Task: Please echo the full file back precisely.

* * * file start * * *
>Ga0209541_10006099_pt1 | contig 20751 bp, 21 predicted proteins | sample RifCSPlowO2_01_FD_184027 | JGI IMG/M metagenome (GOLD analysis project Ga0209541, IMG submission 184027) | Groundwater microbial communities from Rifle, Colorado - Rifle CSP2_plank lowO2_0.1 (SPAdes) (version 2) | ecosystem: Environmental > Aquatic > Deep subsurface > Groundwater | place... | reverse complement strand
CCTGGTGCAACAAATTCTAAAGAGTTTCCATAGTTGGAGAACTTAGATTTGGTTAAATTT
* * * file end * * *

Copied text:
>Ga0209541_10006099_pt1 | contig 20751 bp, 21 predicted proteins | sample RifCSPlowO2_01_FD_184027 | JGI IMG/M metagenome (GOLD analysis project Ga0209541, IMG submission 184027) | Groundwater microbial communities from Rifle, Colorado - Rifle CSP2_plank lowO2_0.1 (SPAdes) (version 2) | ecosystem: Environmental > Aquatic > Deep subsurface > Groundwater | place... | reverse complement strand
CCTGGTGCAACAAATTCTAAAGAGTTTCCATAGTTGGAGAACTTAGATTTGGTTAAATTT